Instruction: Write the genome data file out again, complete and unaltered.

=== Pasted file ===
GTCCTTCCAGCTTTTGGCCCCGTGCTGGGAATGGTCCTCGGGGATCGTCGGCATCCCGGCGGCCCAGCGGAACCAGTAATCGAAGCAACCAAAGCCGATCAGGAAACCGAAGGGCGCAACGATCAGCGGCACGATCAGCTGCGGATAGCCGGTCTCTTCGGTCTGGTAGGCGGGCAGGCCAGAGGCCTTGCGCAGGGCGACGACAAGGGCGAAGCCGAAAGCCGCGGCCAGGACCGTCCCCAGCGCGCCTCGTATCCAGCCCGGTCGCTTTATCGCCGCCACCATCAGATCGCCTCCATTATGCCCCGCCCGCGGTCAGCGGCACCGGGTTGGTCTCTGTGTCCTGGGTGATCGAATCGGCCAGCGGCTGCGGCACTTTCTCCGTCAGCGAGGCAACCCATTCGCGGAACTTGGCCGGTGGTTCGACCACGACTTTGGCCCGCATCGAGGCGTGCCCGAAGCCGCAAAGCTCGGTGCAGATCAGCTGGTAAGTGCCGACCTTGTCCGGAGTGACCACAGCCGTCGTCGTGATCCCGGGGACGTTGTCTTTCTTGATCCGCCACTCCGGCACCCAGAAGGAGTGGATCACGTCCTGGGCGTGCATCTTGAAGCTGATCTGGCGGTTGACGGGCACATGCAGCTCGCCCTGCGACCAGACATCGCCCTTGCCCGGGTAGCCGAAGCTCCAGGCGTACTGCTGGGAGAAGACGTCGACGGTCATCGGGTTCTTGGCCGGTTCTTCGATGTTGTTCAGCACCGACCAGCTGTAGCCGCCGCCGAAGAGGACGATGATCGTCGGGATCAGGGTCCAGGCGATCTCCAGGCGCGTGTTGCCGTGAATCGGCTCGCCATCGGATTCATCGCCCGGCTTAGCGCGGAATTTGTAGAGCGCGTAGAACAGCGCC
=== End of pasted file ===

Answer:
GTCCTTCCAGCTTTTGGCCCCGTGCTGGGAATGGTCCTCGGGGATCGTCGGCATCCCGGCGGCCCAGCGGAACCAGTAATCGAAGCAACCAAAGCCGATCAGGAAACCGAAGGGCGCAACGATCAGCGGCACGATCAGCTGCGGATAGCCGGTCTCTTCGGTCTGGTAGGCGGGCAGGCCAGAGGCCTTGCGCAGGGCGACGACAAGGGCGAAGCCGAAAGCCGCGGCCAGGACCGTCCCCAGCGCGCCTCGTATCCAGCCCGGTCGCTTTATCGCCGCCACCATCAGATCGCCTCCATTATGCCCCGCCCGCGGTCAGCGGCACCGGGTTGGTCTCTGTGTCCTGGGTGATCGAATCGGCCAGCGGCTGCGGCACTTTCTCCGTCAGCGAGGCAACCCATTCGCGGAACTTGGCCGGTGGTTCGACCACGACTTTGGCCCGCATCGAGGCGTGCCCGAAGCCGCAAAGCTCGGTGCAGATCAGCTGGTAAGTGCCGACCTTGTCCGGAGTGACCACAGCCGTCGTCGTGATCCCGGGGACGTTGTCTTTCTTGATCCGCCACTCCGGCACCCAGAAGGAGTGGATCACGTCCTGGGCGTGCATCTTGAAGCTGATCTGGCGGTTGACGGGCACATGCAGCTCGCCCTGCGACCAGACATCGCCCTTGCCCGGGTAGCCGAAGCTCCAGGCGTACTGCTGGGAGAAGACGTCGACGGTCATCGGGTTCTTGGCCGGTTCTTCGATGTTGTTCAGCACCGACCAGCTGTAGCCGCCGCCGAAGAGGACGATGATCGTCGGGATCAGGGTCCAGGCGATCTCCAGGCGCGTGTTGCCGTGAATCGGCTCGCCATCGGATTCATCGCCCGGCTTAGCGCGGAATTTGTAGAGCGCGTAGAACAGCGCC